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“I’ll be retirement age in April, and then I face the void,” my friend said to me a few weeks ago. When I asked what she meant, she said that she was afraid to retire. She loved her job, and derived much of her identify from her work. “I don’t know what to do next,” she replied.
Fortunately, there are many options for older adults after retirement. With the ageing of the world’s population, older adults are a naturally replenishing resource. And they have wealth of experience to share with others. Finding an organisation with which to volunteer can be fulfilling, and can be a big help to other people.
Are all older adults ready and willing to volunteer? The answer depends on several things. First, it depends on the nature of the volunteer job. Do you agree with the mission of the organisation? Does the organisation have a volunteer job that “fits” with your skills and interests? Do you receive on-the-job training? Are there easy ways to communicate with staff members, and are you kept “in the loop?” Are you recognised for your contributions?
Second, older people need to know that volunteering has health benefits. Research shows that volunteers live longer than non-volunteers. They also report that volunteering helps them stay active, increase physical and cognitive functioning, reduce depression, and increase life satisfaction.
Third, research shows that older adults are more ready to volunteer if they have experience with volunteering. It may be easier for young volunteers to turn into old volunteers, than for people to start volunteering in old age. Thus, policymakers should consider ways to encourage and reward volunteering across the life course.
Every country has its own examples of good programmes. Some successful volunteering programs in the US include:
- AARP Executive Corps – an award-winning national programme that engages people over 55 in tutoring and mentoring elementary school students, helping teachers in the classroom, and leading after-school enrichment activities.
- Senior Corps – a network of programmes that link older adults to agencies serving vulnerable populations. Although volunteers are not paid, they are covered by liability and accident insurance, and receive assistance with transportation and meals.
- Foster Grandparents connects volunteers age 55 and over with children and young people with exceptional needs.
- Senior Companions brings together volunteers age 55 and over with adults in their community who have difficulty with the simple tasks of day-to-day living.
- RSVP offers “one-stop shopping” for all volunteers 55 and over who want to find challenging, rewarding and significant service opportunities in their local communities.
- Volunteer Match – a US website that allows you to enter the city where you’d like a volunteer opportunity and gives you a list of options.
After my friend and I talked, she went online to look at volunteer opportunities of interest to her. She was pleased to find that the Honolulu Film Festival was looking for volunteers. She was recruited to welcome film viewers at one of the festival theaters. She loves film, and was thrilled to see seven new films over the course of the week. She also met local producers, directors, actors and other film buffs. These new connections have led her to other volunteer opportunities with people she enjoys being with.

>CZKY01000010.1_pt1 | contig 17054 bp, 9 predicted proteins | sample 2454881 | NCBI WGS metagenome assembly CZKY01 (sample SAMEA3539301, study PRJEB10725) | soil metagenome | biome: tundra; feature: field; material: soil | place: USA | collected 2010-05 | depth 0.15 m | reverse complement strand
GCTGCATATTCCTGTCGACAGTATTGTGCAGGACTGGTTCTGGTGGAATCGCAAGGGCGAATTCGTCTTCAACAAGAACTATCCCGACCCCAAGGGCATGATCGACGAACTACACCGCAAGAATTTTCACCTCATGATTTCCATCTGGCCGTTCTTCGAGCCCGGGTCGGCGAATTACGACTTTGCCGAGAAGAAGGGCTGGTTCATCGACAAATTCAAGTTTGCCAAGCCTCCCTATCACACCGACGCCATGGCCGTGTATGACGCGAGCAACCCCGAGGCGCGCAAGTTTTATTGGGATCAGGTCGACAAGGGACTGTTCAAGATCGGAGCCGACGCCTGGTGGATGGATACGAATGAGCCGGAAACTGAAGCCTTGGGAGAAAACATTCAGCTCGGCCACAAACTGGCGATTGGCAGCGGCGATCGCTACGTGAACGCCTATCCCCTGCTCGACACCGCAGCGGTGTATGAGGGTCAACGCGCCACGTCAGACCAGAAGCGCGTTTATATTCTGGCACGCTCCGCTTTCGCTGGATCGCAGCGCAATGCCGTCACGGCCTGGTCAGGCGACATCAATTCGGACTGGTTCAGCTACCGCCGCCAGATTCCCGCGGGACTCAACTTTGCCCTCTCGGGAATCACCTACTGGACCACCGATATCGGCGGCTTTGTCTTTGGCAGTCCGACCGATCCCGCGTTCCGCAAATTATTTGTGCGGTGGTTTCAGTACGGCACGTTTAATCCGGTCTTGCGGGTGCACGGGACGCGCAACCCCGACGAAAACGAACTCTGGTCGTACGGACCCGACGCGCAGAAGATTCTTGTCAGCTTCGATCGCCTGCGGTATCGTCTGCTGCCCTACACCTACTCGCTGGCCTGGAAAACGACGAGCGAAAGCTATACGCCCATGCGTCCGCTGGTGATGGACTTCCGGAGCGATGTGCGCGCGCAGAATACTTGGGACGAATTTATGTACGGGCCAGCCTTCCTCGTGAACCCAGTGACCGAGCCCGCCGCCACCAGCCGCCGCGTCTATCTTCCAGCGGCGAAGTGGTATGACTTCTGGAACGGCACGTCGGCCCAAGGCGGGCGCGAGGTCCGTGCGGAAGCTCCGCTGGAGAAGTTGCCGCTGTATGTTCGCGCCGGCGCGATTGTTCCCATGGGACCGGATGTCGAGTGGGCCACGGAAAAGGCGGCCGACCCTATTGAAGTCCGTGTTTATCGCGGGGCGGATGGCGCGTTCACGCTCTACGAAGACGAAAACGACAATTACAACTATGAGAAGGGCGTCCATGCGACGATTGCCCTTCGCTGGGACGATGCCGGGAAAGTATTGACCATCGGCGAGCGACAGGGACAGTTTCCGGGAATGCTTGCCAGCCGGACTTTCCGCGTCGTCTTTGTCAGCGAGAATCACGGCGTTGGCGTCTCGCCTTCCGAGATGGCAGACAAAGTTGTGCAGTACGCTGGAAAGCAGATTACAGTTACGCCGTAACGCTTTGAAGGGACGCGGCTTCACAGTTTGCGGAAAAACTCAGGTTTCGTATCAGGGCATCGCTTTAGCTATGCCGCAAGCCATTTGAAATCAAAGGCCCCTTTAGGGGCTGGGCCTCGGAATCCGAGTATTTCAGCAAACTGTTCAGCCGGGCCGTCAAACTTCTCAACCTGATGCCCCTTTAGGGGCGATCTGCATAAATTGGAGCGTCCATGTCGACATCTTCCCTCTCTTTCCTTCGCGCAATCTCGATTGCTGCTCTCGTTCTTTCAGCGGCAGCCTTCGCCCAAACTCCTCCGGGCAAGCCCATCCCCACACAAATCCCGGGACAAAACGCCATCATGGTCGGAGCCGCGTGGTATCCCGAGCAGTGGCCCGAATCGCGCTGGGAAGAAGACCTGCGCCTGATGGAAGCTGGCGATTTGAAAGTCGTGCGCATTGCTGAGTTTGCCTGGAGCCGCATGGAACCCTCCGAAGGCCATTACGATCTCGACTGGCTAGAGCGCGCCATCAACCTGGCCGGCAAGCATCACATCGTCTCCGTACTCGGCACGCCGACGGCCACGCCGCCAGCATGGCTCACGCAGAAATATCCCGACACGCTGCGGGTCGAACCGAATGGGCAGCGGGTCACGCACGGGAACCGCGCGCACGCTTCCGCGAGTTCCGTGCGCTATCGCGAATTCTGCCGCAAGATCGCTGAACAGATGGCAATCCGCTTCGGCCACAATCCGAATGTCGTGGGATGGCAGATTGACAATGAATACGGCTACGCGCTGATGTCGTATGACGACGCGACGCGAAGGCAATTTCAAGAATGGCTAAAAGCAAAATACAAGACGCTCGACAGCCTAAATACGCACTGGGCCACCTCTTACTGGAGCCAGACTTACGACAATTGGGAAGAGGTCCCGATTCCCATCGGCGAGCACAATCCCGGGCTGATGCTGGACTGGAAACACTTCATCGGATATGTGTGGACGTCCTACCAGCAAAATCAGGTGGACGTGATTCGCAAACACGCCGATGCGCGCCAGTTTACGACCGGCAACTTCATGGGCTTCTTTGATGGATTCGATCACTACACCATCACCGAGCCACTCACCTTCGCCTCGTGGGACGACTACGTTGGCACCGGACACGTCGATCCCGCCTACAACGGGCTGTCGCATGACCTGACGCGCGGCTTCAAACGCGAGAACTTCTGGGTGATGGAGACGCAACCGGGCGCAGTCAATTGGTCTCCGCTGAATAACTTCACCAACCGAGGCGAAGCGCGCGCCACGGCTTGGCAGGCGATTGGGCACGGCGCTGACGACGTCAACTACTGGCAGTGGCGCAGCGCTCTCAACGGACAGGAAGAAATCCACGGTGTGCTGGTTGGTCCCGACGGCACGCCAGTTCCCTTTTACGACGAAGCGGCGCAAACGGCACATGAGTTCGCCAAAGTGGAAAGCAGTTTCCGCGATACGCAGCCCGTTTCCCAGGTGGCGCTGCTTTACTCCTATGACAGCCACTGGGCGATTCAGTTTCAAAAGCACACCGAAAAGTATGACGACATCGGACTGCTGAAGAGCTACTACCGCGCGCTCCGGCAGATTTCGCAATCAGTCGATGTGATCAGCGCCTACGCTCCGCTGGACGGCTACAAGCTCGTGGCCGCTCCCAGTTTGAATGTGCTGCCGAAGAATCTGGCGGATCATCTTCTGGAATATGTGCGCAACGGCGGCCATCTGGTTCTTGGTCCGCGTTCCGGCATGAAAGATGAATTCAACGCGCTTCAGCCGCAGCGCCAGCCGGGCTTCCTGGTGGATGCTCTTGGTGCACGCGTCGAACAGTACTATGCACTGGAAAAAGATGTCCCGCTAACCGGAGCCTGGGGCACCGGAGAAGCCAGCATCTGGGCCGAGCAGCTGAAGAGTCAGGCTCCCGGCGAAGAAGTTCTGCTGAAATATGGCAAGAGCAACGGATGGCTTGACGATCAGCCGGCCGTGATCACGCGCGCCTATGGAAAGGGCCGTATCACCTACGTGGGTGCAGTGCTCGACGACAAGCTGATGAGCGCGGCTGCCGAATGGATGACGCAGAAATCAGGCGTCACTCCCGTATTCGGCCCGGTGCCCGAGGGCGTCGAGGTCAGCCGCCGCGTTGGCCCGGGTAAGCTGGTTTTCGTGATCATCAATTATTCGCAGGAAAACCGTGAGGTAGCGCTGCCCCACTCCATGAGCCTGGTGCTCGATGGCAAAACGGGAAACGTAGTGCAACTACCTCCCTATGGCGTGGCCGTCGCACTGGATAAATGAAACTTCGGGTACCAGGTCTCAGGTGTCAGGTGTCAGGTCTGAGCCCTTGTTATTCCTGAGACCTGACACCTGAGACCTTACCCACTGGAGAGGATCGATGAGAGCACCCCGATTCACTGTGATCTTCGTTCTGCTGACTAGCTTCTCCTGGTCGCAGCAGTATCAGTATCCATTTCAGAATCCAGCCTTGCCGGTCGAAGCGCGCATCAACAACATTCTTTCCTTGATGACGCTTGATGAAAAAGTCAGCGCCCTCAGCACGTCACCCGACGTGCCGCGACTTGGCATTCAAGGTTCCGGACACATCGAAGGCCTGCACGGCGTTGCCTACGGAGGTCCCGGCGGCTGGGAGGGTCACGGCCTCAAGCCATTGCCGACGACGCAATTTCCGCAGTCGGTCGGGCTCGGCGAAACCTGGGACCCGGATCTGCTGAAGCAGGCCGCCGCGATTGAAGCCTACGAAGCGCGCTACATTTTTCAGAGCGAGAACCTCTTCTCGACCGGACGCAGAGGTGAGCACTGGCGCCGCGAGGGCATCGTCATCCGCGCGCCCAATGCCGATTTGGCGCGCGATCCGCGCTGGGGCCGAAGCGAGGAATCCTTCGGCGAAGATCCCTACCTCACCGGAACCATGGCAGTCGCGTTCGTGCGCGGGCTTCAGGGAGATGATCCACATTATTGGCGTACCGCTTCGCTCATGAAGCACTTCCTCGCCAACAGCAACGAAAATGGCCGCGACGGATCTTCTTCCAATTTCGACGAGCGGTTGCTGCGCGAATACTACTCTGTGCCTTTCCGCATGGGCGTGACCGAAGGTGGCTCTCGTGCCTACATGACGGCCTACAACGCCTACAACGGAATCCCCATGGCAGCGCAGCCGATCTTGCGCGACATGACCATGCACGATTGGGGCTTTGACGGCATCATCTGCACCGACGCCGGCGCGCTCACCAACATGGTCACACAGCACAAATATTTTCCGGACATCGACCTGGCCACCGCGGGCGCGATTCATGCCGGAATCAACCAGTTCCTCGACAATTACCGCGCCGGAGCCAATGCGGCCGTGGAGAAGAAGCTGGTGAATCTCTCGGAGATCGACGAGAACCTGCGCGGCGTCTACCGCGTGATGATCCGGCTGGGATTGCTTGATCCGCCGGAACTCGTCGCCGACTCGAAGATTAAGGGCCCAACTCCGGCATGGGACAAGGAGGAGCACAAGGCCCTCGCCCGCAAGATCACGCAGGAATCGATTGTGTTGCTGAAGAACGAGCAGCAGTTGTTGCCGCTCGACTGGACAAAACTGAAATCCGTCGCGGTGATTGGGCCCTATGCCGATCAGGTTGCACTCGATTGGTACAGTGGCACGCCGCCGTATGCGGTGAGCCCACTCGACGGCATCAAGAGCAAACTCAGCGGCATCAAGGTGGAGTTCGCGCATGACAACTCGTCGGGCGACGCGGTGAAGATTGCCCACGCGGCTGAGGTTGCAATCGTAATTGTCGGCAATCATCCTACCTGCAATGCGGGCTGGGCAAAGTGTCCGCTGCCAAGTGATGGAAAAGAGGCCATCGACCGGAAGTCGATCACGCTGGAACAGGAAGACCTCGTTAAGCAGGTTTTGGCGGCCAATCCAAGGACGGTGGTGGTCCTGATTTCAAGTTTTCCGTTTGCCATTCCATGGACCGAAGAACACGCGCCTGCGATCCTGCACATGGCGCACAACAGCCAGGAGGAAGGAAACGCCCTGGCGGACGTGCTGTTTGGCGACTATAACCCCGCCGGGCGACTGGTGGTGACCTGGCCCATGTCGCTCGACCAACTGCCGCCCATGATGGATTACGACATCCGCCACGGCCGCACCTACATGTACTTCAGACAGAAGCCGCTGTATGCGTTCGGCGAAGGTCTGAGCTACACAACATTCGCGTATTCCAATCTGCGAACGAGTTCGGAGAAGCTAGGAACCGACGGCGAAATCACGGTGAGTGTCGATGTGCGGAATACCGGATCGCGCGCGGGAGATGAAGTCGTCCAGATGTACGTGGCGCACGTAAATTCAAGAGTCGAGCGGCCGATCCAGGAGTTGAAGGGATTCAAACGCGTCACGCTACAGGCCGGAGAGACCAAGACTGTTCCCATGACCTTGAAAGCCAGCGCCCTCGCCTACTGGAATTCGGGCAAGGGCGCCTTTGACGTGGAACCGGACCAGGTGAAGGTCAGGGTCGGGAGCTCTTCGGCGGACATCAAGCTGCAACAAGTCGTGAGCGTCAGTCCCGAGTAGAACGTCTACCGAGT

There are many options for volunteering. With a little searching, one can find an opportunity that is right for him or her. One can start volunteering at any time, and the benefits will follow.
– Dr Kathryn L Braun is professor and chair of the DrPH Program in the Department of Public Health Sciences of the University of Hawaii. She has a joint appointment with the School of Social Work, where she serves as co-investigator of the National Resource Center for Native Hawaiian Elders. She is affiliated with the UH Center on Aging, through which she serves as evaluator for the Hawaii Healthy Aging Partnership, dedicated to building capacity to deliver evidence-based health promotion programs for older adults.
(** Photographs © By Alex Harris for AARP Executive Corps.)
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This is a podcast of a presentation given by Dick Stroud at the Investing in the Ageing Boom (the age of reason) conference in October where he spoke about the importance of understanding the physiological and psychological aspects of ageing, 10 ways of segmenting the market – the right option for your organisation and using your segmentation strategy to drive all aspects of marketing. Stroud is the founder of 20plus30, a marketing strategy consultancy specialising in the 50-plus market. He is the UK’s leading expert on using interactive channels to communicate with the over-50s market. He is the author of “The 50-Plus Market” and he has a blog.
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McDonald’s Restaurants in Singapore was recently in the news for wanting to hire 600 seniors during its inaugural McDonald’s Career Day. The company has been a pioneer in hiring seniors, Agelessonline finds out more about its policies and being all-inclusive from Tan Kwang Cheak, senior director, Operations, Brand Extensions, Business Planning and Human Resources, McDonald’s Restaurants, Singapore:
How much of your workforce comprises of mature workers? Where are they typically placed?
In Singapore, McDonald’s currently has over 115 restaurants serving more than five million customers every month. We employ around 8,500 employees, of which around 40 percent are mature workers (defined as those who are 40 years old and above).